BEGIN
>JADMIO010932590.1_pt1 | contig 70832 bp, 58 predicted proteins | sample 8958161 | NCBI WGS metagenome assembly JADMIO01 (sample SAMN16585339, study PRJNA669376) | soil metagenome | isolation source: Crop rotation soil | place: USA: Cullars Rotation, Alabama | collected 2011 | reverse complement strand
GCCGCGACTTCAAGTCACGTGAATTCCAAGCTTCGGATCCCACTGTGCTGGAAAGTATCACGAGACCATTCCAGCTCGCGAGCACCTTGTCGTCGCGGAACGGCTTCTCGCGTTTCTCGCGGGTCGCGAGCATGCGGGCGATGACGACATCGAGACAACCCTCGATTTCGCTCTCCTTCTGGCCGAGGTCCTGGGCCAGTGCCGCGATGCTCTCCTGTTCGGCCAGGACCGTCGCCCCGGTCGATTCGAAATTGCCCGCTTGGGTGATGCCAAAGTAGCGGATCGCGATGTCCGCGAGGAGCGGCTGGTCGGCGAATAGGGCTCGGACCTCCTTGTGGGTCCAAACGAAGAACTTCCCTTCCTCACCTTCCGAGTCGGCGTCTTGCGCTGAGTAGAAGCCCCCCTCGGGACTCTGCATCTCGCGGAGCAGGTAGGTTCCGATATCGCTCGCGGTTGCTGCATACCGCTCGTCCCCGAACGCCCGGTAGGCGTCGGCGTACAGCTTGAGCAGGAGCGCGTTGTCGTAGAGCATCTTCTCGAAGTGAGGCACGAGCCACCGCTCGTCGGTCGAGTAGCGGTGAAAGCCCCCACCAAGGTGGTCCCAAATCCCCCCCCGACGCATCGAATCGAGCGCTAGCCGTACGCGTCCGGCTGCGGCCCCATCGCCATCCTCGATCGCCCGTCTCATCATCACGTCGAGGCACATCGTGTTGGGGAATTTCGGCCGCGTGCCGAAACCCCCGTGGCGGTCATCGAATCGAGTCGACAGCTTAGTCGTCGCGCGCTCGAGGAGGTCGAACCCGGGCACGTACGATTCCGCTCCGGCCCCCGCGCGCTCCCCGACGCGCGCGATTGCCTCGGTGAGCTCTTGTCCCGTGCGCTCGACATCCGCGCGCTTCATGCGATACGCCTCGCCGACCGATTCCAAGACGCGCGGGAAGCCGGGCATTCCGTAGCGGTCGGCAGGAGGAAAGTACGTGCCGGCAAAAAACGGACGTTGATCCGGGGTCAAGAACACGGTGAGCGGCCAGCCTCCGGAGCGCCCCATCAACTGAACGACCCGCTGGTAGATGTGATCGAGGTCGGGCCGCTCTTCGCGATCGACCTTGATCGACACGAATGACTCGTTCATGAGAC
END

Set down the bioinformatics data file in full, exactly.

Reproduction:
>JADMIO010932590.1_pt1 | contig 70832 bp, 58 predicted proteins | sample 8958161 | NCBI WGS metagenome assembly JADMIO01 (sample SAMN16585339, study PRJNA669376) | soil metagenome | isolation source: Crop rotation soil | place: USA: Cullars Rotation, Alabama | collected 2011 | reverse complement strand
GCCGCGACTTCAAGTCACGTGAATTCCAAGCTTCGGATCCCACTGTGCTGGAAAGTATCACGAGACCATTCCAGCTCGCGAGCACCTTGTCGTCGCGGAACGGCTTCTCGCGTTTCTCGCGGGTCGCGAGCATGCGGGCGATGACGACATCGAGACAACCCTCGATTTCGCTCTCCTTCTGGCCGAGGTCCTGGGCCAGTGCCGCGATGCTCTCCTGTTCGGCCAGGACCGTCGCCCCGGTCGATTCGAAATTGCCCGCTTGGGTGATGCCAAAGTAGCGGATCGCGATGTCCGCGAGGAGCGGCTGGTCGGCGAATAGGGCTCGGACCTCCTTGTGGGTCCAAACGAAGAACTTCCCTTCCTCACCTTCCGAGTCGGCGTCTTGCGCTGAGTAGAAGCCCCCCTCGGGACTCTGCATCTCGCGGAGCAGGTAGGTTCCGATATCGCTCGCGGTTGCTGCATACCGCTCGTCCCCGAACGCCCGGTAGGCGTCGGCGTACAGCTTGAGCAGGAGCGCGTTGTCGTAGAGCATCTTCTCGAAGTGAGGCACGAGCCACCGCTCGTCGGTCGAGTAGCGGTGAAAGCCCCCACCAAGGTGGTCCCAAATCCCCCCCCGACGCATCGAATCGAGCGCTAGCCGTACGCGTCCGGCTGCGGCCCCATCGCCATCCTCGATCGCCCGTCTCATCATCACGTCGAGGCACATCGTGTTGGGGAATTTCGGCCGCGTGCCGAAACCCCCGTGGCGGTCATCGAATCGAGTCGACAGCTTAGTCGTCGCGCGCTCGAGGAGGTCGAACCCGGGCACGTACGATTCCGCTCCGGCCCCCGCGCGCTCCCCGACGCGCGCGATTGCCTCGGTGAGCTCTTGTCCCGTGCGCTCGACATCCGCGCGCTTCATGCGATACGCCTCGCCGACCGATTCCAAGACGCGCGGGAAGCCGGGCATTCCGTAGCGGTCGGCAGGAGGAAAGTACGTGCCGGCAAAAAACGGACGTTGATCCGGGGTCAAGAACACGGTGAGCGGCCAGCCTCCGGAGCGCCCCATCAACTGAACGACCCGCTGGTAGATGTGATCGAGGTCGGGCCGCTCTTCGCGATCGACCTTGATCGACACGAATGACTCGTTCATGAGAC